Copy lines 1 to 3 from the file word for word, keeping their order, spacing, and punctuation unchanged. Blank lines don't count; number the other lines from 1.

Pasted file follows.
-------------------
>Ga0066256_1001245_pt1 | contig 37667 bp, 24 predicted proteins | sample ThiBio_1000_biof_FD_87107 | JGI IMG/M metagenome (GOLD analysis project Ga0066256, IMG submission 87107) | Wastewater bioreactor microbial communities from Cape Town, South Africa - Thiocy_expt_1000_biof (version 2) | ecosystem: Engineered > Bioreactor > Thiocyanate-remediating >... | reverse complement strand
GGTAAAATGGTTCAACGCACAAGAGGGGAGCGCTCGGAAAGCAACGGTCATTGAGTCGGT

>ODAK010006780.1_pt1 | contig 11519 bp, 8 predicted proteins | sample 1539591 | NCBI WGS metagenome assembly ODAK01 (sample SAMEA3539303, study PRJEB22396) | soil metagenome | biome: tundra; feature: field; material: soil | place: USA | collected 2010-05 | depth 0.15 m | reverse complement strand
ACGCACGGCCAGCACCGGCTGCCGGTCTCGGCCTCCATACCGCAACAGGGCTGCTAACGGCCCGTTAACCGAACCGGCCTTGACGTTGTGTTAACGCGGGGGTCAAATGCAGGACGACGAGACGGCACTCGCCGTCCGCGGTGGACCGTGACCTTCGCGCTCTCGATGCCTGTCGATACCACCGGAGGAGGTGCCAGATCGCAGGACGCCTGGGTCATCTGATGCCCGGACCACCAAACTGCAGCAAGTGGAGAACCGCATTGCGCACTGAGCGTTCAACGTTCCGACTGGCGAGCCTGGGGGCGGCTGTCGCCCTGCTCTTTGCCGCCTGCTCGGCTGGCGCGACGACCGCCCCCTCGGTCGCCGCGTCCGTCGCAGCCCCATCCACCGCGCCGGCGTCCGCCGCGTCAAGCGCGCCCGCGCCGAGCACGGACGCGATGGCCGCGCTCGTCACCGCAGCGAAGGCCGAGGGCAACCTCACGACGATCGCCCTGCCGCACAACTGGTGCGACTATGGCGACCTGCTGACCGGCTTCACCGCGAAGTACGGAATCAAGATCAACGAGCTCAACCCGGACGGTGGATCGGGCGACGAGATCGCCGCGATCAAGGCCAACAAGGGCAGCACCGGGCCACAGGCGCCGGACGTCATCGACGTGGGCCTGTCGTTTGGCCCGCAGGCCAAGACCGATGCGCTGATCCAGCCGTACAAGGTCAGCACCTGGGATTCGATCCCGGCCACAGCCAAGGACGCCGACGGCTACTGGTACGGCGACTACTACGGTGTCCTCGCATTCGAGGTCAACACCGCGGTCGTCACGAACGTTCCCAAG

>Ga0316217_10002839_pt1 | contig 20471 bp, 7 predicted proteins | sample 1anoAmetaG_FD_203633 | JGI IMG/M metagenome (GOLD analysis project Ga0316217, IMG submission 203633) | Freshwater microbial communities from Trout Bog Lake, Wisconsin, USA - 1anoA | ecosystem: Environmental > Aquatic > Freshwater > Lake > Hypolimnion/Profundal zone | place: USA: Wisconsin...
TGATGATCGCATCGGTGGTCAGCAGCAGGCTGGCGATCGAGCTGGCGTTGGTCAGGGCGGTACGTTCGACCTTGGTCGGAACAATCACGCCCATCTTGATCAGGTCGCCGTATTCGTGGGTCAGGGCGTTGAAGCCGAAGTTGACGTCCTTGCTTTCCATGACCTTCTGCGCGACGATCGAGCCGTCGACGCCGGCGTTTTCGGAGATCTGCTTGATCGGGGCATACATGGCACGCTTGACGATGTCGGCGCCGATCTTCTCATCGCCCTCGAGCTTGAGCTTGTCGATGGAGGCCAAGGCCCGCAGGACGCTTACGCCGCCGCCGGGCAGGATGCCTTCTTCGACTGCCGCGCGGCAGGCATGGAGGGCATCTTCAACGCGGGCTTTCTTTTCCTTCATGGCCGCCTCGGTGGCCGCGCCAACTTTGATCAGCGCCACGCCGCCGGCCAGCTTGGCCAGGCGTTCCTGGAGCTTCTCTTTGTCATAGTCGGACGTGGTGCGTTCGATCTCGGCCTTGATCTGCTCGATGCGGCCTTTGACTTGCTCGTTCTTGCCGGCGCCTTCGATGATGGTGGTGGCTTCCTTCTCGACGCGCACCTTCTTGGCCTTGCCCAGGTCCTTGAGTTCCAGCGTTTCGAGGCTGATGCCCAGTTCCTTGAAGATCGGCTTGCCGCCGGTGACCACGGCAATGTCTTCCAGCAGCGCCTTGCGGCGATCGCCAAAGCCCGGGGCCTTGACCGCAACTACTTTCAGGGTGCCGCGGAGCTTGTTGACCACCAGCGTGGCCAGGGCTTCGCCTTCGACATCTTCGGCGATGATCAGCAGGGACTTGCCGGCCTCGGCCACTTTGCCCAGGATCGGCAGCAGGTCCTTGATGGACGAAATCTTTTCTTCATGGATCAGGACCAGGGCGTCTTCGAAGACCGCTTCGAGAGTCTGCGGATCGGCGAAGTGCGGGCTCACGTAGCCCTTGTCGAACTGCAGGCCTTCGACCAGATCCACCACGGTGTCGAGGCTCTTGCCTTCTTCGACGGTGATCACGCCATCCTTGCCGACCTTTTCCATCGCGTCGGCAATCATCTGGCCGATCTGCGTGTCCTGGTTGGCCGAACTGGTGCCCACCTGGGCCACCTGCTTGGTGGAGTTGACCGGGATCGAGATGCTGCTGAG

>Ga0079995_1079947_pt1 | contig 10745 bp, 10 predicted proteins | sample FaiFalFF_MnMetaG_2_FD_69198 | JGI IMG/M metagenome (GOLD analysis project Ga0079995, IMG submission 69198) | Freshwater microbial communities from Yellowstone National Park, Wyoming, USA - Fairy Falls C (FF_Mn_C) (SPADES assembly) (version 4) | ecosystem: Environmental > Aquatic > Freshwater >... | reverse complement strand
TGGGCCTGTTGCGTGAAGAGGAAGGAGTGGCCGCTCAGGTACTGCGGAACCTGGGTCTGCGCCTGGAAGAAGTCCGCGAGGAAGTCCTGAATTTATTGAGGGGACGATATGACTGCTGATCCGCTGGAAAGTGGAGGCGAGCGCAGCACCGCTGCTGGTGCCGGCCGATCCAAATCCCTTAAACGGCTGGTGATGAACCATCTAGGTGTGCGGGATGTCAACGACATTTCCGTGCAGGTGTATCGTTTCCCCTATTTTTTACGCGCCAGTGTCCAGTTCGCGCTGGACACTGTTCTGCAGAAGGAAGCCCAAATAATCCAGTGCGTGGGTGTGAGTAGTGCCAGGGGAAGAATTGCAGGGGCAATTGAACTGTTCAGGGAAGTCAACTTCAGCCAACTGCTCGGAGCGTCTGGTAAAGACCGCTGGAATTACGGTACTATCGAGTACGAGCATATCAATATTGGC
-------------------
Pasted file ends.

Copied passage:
>Ga0066256_1001245_pt1 | contig 37667 bp, 24 predicted proteins | sample ThiBio_1000_biof_FD_87107 | JGI IMG/M metagenome (GOLD analysis project Ga0066256, IMG submission 87107) | Wastewater bioreactor microbial communities from Cape Town, South Africa - Thiocy_expt_1000_biof (version 2) | ecosystem: Engineered > Bioreactor > Thiocyanate-remediating >... | reverse complement strand
GGTAAAATGGTTCAACGCACAAGAGGGGAGCGCTCGGAAAGCAACGGTCATTGAGTCGGT

>ODAK010006780.1_pt1 | contig 11519 bp, 8 predicted proteins | sample 1539591 | NCBI WGS metagenome assembly ODAK01 (sample SAMEA3539303, study PRJEB22396) | soil metagenome | biome: tundra; feature: field; material: soil | place: USA | collected 2010-05 | depth 0.15 m | reverse complement strand